In a few short weeks after the attack on America, Norfolk was overwhelmed by white-powder incident responses. In early November, a hazardous materials alarm was dispatched to the cruise ship terminal for white powder discovered aboard a ship that was to set sail in a few hours.
Being a home port for some of the world's cruise lines was a new economic venture for the city and there was a lot of pressure to get the ships out to sea on time to keep the guests happy. Because of the newness of the cruise ship facility and that the call was aboard a large passenger ship, I decided to respond to this alarm.
About 30 minutes into this Level A unknown hazardous materials entry, a second white powder call was dispatched. Now my focus had to change to worrying about obtaining the resources that were needed to handle two unknown hazardous materials alarms simultaneously and to be able to protect the rest of our residents.
White powder calls were popping up all over the country, and Norfolk had a few more on this day. It was evident that we had to change our response policy to the white powder scares in a way that protected our responders, but did not put the fire department out of business checking the chemical composition of the white powder that was discovered, let's say, in a bakery.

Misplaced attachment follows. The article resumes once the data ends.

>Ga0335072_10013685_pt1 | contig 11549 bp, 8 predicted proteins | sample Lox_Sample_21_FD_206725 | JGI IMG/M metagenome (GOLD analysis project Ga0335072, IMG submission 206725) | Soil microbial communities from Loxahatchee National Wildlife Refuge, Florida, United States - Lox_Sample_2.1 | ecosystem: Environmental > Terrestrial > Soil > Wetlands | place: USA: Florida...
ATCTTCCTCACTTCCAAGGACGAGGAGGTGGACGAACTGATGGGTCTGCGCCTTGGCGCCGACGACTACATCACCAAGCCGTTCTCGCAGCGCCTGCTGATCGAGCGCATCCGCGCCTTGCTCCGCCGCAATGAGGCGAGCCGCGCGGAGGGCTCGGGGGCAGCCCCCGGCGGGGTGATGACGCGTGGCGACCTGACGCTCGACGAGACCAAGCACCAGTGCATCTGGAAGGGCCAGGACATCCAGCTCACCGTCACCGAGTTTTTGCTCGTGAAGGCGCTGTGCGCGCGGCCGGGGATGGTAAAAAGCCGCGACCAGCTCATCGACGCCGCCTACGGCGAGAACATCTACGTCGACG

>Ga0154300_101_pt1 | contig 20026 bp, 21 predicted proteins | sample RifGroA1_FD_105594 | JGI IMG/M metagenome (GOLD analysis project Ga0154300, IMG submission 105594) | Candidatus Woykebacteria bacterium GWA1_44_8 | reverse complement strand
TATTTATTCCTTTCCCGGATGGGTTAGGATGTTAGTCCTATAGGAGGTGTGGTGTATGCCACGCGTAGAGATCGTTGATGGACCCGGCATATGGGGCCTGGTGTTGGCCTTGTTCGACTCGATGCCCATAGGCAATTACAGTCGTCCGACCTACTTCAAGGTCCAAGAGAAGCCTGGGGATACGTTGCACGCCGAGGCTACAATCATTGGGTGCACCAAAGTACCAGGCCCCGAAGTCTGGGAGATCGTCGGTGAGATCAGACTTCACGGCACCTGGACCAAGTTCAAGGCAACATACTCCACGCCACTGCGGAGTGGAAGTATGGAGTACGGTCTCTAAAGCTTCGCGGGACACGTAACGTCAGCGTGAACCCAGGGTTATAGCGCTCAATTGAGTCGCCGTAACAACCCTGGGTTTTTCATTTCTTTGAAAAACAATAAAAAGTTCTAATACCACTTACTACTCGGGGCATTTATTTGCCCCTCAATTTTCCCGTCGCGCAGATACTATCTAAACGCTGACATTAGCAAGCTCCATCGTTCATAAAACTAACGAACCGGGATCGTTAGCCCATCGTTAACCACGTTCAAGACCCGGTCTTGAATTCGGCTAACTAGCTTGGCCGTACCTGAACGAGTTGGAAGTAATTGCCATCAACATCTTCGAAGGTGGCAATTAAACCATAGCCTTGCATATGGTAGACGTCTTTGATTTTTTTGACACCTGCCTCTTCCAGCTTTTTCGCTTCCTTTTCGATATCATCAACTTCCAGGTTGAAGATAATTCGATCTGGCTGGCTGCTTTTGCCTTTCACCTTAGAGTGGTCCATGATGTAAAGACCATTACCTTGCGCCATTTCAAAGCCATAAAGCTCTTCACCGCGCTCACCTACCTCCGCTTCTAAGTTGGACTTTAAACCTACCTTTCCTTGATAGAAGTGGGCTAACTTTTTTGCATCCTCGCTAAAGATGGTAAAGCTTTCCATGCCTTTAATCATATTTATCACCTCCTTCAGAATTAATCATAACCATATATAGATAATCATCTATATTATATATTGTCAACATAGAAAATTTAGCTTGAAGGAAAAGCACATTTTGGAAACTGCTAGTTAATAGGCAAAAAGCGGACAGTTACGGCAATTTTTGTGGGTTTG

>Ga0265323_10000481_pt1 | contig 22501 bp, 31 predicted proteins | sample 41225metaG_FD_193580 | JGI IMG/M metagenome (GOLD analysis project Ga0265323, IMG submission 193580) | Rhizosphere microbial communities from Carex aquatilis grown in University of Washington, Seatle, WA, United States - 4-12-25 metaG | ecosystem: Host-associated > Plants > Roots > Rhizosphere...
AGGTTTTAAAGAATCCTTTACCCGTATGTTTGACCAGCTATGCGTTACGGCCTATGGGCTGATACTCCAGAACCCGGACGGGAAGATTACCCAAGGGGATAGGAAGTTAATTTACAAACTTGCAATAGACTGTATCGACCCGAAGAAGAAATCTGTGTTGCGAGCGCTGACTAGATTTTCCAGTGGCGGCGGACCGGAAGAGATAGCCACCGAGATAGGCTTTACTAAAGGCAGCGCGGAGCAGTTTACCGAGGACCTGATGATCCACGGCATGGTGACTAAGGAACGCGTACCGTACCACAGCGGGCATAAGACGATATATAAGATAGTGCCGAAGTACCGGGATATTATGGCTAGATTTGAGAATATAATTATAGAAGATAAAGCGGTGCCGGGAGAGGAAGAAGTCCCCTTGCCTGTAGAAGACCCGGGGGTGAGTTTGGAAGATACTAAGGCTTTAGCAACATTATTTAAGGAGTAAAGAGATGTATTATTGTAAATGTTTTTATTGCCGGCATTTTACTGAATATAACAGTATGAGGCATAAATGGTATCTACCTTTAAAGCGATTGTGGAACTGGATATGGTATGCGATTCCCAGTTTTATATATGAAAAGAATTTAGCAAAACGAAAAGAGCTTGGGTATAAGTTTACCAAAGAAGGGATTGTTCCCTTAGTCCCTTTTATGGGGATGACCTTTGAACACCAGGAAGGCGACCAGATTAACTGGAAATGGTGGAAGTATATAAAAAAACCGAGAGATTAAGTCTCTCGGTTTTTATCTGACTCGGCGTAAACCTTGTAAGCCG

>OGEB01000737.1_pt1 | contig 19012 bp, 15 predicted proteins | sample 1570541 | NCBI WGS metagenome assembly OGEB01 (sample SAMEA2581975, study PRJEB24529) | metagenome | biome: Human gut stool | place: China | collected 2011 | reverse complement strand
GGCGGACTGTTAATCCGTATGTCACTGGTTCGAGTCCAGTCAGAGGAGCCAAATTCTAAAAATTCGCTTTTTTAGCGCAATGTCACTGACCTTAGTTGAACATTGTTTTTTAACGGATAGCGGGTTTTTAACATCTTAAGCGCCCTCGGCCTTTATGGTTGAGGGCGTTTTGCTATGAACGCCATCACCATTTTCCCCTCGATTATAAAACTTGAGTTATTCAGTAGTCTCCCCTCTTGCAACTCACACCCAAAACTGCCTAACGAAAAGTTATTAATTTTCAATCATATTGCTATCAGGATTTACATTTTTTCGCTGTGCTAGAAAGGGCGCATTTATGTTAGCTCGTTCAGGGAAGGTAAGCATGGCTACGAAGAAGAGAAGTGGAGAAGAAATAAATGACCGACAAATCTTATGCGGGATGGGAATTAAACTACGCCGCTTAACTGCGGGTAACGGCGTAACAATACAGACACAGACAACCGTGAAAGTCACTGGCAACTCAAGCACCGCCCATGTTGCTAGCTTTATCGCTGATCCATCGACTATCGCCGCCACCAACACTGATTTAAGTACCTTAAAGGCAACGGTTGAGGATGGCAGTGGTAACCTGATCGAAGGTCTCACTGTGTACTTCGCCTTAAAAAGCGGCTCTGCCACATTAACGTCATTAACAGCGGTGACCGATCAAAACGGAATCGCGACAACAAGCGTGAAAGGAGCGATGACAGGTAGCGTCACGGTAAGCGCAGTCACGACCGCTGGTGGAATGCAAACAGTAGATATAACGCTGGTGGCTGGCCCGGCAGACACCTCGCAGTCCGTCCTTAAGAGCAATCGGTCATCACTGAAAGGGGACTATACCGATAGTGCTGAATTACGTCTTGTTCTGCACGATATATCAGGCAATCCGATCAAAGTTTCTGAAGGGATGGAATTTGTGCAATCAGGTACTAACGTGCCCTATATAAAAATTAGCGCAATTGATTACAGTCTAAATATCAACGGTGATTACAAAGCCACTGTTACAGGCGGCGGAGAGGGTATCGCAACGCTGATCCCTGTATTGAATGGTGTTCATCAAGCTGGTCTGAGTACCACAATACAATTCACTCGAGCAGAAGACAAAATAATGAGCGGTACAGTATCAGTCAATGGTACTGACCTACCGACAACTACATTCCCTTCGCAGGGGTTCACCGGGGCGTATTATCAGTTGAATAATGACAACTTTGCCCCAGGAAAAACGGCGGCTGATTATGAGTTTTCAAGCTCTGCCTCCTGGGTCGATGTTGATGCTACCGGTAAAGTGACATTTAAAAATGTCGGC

A lot of planning would go into developing a logical and defendable policy as to how to properly respond to this newly identified terrorist threat. After dozens more white powder responses, the department became highly capable of determining what was a low-level threat as compared to true targets of opportunity.
Firefighters had to make the kinds of decisions and process operational clues that were left to our police counterparts before Sept. 11.
Training and preparation
The world was quickly changing as it related to street-level operations, and a lot to training and preparation that would be accomplished. The federal government developed new emergency operations training. The Urban Area Security Initiative grants helped to ensure that America's largest cities had some of the resources needed to be ready for the next attack.
There remains the need for improved scheduled-events planning and intelligence information gathering.
What a great career opportunity and experience that President Obama's inauguration turned out to be for the DCFD command staff. It was the largest single special security event in our nation's history. Estimates placed the crowd at about 2.4 million people.